BUFFALO, NY -- The Buffalo Sabres didn't rebuild from scratch.
Don't let the franchise's headline-generating class of rising young stars convince otherwise.
Buffalo was reforged through strategy, embracing fundamentals and a return to the basic principle of walk before you run -- or more aptly, lose (copiously) before you can win.
Yet, there was no scorched-Earth scenario. Rather, it was a pack of Sabres' veterans -- namely Kyle Okposo, Zemgus Girgensons, Jeff Skinner and Craig Anderson -- quietly nurturing the club's foundation with seeds waiting to bloom.
"Our veterans have gotten that room to the point where today, right now, the players know they should go out each night and know they're capable of winning. It's much different than before," head coach Don Granato told ESPN in September. "We've grown from where, two years ago, we drafted Owen Power [No. 1 overall], which means we were not in a good position in the standings. The focus then was on getting our things in order. We had to get our culture in order. We had to learn to work, we had to learn to compete. We had to learn to do it every day. And then we could start talking about winning."
That conversation has reached fever pitch, not just in Buffalo but around the NHL. The Sabres are no Atlantic Division afterthought. Despite a tough start with two losses to begin the season, they're expected to be contenders.
That shift took patience, perseverance and a resounding all-in commitment from Buffalo, to where now reaching its full potential should include slaying a few inner demons. Chief among those is the organization's 12-year playoff drought, longest among any team in the four major pro sports leagues. Put mildly, it has been a rocky stretch.
Since the Sabres' most recent postseason appearance in 2010-11, they've finished last in the Atlantic Division five times, twice ended up 31st overall in the league (in back-to-back seasons no less, in 2013-14 to 2014-15), churned through seven different coaches, and drafted -- before trading away -- two top-tier talents in Sam Reinhart (picked second overall in 2014) and Jack Eichel (second overall in 2015).
It has been a long road bringing these Sabres back to contention. And Buffalo is aware of the stakes -- externally, but internally, too. And if anyone forgets, Okposo will be there with a reminder. It's what the Sabres' captain has done since Buffalo dedicated to a long-haul retooling.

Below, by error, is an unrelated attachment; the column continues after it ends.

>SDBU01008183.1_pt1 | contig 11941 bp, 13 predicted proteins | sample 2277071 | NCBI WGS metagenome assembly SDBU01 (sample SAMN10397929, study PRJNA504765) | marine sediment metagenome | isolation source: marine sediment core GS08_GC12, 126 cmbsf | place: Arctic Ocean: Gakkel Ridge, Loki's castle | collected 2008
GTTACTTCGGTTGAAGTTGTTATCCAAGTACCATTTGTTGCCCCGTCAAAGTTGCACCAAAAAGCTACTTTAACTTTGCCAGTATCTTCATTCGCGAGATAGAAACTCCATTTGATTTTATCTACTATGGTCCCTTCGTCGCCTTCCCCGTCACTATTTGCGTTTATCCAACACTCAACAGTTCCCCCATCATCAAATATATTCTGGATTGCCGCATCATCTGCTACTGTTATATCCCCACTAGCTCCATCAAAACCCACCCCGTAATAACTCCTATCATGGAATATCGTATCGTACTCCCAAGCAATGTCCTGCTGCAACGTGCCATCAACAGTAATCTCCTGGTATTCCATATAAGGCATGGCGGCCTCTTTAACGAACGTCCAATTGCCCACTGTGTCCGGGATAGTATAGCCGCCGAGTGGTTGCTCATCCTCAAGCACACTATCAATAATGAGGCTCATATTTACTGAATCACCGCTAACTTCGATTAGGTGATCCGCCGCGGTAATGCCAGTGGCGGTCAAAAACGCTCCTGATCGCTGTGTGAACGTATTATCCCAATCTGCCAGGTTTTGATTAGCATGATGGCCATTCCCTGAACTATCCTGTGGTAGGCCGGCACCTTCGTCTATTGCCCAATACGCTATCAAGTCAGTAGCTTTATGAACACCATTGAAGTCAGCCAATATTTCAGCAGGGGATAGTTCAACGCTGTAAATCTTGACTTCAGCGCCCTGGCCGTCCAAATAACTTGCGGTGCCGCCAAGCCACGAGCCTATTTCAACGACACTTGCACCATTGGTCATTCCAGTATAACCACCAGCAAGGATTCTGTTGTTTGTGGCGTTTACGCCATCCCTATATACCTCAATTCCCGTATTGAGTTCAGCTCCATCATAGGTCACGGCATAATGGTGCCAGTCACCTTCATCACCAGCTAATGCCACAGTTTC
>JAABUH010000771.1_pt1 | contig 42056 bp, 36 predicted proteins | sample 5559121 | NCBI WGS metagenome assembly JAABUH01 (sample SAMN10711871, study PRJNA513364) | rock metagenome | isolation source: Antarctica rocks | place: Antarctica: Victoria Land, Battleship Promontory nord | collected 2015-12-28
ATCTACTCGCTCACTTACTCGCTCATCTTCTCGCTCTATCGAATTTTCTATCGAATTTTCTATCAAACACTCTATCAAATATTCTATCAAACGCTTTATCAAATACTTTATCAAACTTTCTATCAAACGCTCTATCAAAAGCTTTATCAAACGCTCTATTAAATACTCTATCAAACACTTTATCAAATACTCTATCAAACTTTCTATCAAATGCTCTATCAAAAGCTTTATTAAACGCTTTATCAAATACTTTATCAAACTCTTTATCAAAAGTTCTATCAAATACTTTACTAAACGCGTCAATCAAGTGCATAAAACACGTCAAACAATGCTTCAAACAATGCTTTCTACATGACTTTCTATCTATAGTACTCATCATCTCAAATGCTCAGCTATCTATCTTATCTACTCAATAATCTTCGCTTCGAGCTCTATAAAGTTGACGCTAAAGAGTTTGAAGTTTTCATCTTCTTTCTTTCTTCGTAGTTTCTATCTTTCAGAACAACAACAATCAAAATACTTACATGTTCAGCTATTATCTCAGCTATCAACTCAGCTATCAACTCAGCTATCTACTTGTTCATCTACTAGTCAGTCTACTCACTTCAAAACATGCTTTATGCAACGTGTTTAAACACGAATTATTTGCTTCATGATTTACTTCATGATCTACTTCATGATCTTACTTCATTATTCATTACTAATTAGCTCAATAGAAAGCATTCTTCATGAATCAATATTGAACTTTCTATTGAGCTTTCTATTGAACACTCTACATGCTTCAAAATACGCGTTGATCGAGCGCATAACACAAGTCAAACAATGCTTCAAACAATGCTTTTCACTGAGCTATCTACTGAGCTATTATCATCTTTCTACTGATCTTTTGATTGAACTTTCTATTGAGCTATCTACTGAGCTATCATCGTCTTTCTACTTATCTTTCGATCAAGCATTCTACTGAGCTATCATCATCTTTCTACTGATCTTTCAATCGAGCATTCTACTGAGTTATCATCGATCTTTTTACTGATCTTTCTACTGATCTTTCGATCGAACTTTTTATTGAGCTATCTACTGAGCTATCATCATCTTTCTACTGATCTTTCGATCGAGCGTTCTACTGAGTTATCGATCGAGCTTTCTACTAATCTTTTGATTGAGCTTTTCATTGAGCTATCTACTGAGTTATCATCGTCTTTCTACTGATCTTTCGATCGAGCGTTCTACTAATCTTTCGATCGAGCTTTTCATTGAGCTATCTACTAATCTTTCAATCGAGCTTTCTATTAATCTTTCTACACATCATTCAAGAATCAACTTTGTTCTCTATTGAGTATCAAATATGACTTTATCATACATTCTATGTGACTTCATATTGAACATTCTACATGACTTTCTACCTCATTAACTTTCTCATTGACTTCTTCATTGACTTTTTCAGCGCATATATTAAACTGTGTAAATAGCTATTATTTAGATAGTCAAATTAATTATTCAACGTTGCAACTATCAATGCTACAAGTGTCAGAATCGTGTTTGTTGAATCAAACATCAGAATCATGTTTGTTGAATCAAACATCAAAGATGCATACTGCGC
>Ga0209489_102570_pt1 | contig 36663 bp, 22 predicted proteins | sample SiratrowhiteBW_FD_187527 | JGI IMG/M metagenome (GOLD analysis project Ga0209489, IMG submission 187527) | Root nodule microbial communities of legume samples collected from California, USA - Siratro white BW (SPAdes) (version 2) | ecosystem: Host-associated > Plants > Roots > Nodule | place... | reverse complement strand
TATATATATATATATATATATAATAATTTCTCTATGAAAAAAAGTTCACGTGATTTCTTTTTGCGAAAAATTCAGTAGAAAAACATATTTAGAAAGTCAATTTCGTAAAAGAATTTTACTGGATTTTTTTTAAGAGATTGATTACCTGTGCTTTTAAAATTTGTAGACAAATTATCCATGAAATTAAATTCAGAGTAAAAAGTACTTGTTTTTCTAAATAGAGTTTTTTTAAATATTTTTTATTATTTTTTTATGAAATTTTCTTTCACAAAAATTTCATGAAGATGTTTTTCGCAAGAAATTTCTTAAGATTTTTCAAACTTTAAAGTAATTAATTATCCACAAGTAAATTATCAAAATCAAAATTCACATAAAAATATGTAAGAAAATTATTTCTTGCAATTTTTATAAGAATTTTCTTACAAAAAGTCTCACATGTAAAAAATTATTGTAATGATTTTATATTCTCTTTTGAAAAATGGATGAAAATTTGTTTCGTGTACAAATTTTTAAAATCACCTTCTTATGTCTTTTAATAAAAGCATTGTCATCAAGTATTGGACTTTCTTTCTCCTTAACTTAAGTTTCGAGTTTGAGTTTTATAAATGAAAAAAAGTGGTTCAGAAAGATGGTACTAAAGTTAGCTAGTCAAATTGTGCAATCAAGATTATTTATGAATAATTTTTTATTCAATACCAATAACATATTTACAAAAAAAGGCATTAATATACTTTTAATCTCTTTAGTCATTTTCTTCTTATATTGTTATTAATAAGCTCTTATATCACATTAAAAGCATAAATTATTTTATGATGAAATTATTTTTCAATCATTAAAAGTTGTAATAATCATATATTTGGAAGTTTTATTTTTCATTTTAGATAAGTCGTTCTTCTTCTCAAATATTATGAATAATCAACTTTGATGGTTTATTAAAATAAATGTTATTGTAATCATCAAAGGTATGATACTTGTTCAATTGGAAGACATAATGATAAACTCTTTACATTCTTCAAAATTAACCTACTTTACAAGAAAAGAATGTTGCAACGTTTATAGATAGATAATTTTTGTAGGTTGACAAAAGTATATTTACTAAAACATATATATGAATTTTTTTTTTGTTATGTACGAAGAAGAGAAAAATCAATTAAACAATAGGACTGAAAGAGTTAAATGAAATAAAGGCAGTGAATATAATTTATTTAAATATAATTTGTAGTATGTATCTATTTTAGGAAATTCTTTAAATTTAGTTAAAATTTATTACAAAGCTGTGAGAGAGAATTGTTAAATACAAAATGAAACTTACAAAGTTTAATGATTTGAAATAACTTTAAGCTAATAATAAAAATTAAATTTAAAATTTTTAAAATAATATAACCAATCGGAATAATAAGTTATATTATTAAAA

He won't stop until they finally get it right.
"We know what's expected; we believe that we're a good team," Okposo said. "And we know the standard. That's something that hadn't been here. We were trying to find an identity for a long time and couldn't. And then we basically stripped it down and started something different. And we were building that identity for about two years. And now that phase of our organization and our team is over, and now it's time to go be a good team. And that's what it feels like."
BUFFALO IS BANKING on long-term prosperity from here. So, before the Sabres' season started, GM Kevyn Adams invested long term in players to make it happen.
First up was Rasmus Dahlin, and an eight-year, $88 million contract that will carry the 23-year-old through a critical bulk of his career. The Sabres drafted Dahlin first overall in 2018, and their blueliner produced a breakout campaign in 2022-23 with 15 goals and 73 points in 78 games to establish himself as one of the league's finest emerging talents on defense.
After Dahlin, it was Power signing a seven-year, $58.45 million pact. The defenseman was selected first overall by Buffalo in 2021 and, after some early growing pains, appears ready to handle an increasingly heavy workload on the Sabres' back end.
Simply having a pair of recent No. 1 picks playing prominent roles in the lineup would be an embarrassment of riches for most teams. Buffalo's enviable list of 20-something talents in the prime of their careers hardly stops with them:
There's Mattias Samuelsson (23), drafted 32nd overall in 2018 and proving to be a reliable stay-at-home defender in his own right. He agreed on a seven-year, $30 million deal in 2022.
Dylan Cozens -- selected seventh overall in 2019 -- is fresh off a 31-goal season that rightly drew attention to his solid two-way game. The 22-year-old signed a seven-year, $49.7 million extension in February.
Jack Quinn -- nabbed eighth overall in 2020 -- generated excitement in his first full NHL season last year, but the 22-year-old will miss the start of this one recovering from a ruptured Achilles tendon.
And then of course there's Tage Thompson. It wasn't Buffalo that drafted him in the first round -- St. Louis did that at 26th overall in 2016 -- but the Sabres brought Thompson in as part of the Ryan O'Reilly trade with the Blues in 2018. Thompson, 25, graduated from wing to center two seasons ago under Granato's suggestion and eventually thrived, collecting 47 goals and 94 points in 78 games last season to put the league on notice about its dynamic new scoring threat. And that was before Thompson inked his own seven-year, $50 million extension in 2022 to stick with the Sabres.